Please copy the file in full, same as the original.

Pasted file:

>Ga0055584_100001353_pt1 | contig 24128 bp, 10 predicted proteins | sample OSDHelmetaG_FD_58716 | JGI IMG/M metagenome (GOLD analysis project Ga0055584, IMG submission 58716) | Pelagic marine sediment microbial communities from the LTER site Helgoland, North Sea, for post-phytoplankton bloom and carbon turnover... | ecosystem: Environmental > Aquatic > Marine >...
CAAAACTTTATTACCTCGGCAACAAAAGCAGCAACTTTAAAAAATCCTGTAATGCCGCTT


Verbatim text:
>Ga0055584_100001353_pt1 | contig 24128 bp, 10 predicted proteins | sample OSDHelmetaG_FD_58716 | JGI IMG/M metagenome (GOLD analysis project Ga0055584, IMG submission 58716) | Pelagic marine sediment microbial communities from the LTER site Helgoland, North Sea, for post-phytoplankton bloom and carbon turnover... | ecosystem: Environmental > Aquatic > Marine >...
CAAAACTTTATTACCTCGGCAACAAAAGCAGCAACTTTAAAAAATCCTGTAATGCCGCTT